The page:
Saturday, September 3


I have a thought to add to this post by Kos:

We have two competing world views in American politics. The first says that government cannot help people. That government must be as small as possible, and exists only to provide security from external enemies. The other says that government can be a force for good and can help make people's lives better.

This week, we are seeing the effects of the lack of government. The American people are seeing what happens when the GOP worldview is dominant. We've talked about the two disasters -- the hurricane itself, which was unavoidable, and the response to the hurricane and lack of leadership, which was.

We are seeing a third disaster -- the conservative world view itself, crashing and burning as reality meets ideology. Where government programs are slashed in the name of Norquist's drownable government, only to see an entire major city wiped off the face of the map as a result.
[emphasis mine]

Forget "government programs" and the second world view. If conservatives believe that government "exists only to provide security from external enemies," the Bush administration has failed in the single government function that conservatives acknowledge as proper. Hurricane Katrina was certainly an "external enemy" and yet the federal government has not provided security for the residents of New Orleans and has been achingly slow to respond to the effects of the storm's aftermath. And as right-wing pundits attempt to divert blame to local and state governments, they cannot deny that, as AmericaBlog points out, the federal government agency of Homeland Security is charged with "primary responsibility for any natural disaster or large-scale emergency."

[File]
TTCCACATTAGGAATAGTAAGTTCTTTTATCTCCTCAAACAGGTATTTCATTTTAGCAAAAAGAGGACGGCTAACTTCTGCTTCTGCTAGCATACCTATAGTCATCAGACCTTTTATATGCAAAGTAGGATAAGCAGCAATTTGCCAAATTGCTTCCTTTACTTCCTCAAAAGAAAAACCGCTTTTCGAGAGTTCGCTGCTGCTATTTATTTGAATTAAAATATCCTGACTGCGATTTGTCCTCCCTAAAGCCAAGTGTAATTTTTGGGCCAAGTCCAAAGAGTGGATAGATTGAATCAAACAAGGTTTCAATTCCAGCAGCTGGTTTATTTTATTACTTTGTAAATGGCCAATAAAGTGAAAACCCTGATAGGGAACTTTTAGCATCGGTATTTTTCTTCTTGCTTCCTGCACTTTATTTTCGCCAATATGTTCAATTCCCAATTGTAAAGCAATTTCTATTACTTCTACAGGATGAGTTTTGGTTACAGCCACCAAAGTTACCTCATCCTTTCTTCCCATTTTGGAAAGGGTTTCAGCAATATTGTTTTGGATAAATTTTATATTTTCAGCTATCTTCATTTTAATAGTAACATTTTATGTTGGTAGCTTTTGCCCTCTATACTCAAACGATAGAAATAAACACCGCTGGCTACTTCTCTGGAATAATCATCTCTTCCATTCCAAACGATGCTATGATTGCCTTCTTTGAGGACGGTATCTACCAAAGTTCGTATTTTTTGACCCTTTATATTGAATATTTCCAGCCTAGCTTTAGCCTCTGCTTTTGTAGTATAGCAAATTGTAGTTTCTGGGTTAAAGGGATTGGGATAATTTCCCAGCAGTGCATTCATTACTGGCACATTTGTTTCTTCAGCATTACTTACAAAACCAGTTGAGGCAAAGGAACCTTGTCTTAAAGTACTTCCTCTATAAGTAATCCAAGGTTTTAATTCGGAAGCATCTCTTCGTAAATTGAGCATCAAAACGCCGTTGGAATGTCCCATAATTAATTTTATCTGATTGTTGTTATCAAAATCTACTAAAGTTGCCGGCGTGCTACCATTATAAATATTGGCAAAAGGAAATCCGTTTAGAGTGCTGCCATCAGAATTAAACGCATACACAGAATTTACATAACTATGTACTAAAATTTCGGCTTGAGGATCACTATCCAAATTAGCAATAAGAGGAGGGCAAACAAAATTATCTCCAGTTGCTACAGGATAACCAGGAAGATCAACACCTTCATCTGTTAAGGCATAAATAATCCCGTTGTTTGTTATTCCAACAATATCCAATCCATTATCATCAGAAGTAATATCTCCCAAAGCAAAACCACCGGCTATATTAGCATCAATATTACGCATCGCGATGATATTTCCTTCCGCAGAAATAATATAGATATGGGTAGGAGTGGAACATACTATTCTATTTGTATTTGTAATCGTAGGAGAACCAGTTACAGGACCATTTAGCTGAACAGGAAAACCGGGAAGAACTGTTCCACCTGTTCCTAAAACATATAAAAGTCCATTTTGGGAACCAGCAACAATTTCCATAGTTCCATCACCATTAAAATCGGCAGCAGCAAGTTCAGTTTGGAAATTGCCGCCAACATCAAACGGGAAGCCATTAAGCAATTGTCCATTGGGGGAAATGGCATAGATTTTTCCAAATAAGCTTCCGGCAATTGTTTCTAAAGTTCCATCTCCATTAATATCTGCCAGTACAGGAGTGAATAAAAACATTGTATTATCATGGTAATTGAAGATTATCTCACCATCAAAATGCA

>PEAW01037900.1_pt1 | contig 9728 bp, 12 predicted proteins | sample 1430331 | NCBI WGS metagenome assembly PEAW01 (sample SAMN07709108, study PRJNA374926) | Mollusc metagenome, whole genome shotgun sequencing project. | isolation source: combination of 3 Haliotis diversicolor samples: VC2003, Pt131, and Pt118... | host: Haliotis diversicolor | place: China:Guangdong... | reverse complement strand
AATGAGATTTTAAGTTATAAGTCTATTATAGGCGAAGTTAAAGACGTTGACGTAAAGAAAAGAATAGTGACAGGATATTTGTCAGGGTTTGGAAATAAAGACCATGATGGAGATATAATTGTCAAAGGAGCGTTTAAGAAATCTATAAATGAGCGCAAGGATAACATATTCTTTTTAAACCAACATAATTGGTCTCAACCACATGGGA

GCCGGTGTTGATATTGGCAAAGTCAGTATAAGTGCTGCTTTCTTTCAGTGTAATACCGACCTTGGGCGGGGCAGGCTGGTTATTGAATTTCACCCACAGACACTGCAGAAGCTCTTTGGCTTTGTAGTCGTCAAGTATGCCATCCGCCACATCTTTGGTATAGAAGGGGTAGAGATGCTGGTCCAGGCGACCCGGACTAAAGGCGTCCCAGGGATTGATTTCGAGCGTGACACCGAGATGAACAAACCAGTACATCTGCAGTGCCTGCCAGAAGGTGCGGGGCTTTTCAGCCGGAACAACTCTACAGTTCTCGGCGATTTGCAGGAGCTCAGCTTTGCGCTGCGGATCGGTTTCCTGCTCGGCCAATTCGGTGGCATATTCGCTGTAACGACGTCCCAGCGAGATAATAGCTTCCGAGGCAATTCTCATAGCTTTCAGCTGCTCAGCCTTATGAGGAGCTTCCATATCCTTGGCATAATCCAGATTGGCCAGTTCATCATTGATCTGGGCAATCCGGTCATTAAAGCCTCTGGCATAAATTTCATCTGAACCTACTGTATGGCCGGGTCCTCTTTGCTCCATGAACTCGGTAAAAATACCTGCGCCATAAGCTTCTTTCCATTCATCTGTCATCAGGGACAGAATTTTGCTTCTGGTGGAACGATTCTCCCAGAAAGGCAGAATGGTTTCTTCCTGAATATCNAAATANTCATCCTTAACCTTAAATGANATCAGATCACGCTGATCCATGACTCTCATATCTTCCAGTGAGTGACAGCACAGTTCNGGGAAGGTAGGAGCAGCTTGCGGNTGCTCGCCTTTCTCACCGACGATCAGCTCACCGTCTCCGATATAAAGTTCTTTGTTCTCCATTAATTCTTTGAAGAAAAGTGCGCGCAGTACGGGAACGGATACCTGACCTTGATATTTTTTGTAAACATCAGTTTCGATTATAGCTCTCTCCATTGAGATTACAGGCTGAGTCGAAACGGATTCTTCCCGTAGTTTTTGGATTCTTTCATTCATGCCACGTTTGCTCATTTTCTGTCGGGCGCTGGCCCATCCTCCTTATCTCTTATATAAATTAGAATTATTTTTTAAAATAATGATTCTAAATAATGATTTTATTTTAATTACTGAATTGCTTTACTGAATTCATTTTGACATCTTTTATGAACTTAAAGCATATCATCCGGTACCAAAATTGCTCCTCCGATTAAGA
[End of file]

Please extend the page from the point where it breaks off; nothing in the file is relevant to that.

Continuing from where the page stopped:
But I don't expect the 30% of Americans who harbor an irrational love for and loyalty to George Dubya to admit to ANY failure on his or his administration's part. I've heard too often in the past few days their dismay and disgust at the situation in the Gulf Coast turn to indignation when confronted with any criticism of their hero. NOTHING is the man's fault. After all, he's led by God. It's always someone else's failure or an inaccurate analysis.

For instance, a Republican friend of mine and I were watching on CNN at lunch on Wednesday the big press conference Bush and buddies conducted. The EPA chief announced that he was waiving restrictions on air standards to encourage more oil production. When I asked, "How's that? How is that going to help oil production? Sounds like Bush opportunism at play again, taking advantage of the situation to give another break to the oil companies," she replied, "There must be some reason. He wouldn't have done it otherwise." This, from someone who thirty minutes earlier had been cringing at the video of her former neighborhood in New Orleans under water and practically in tears of anger at the condition of the people there.


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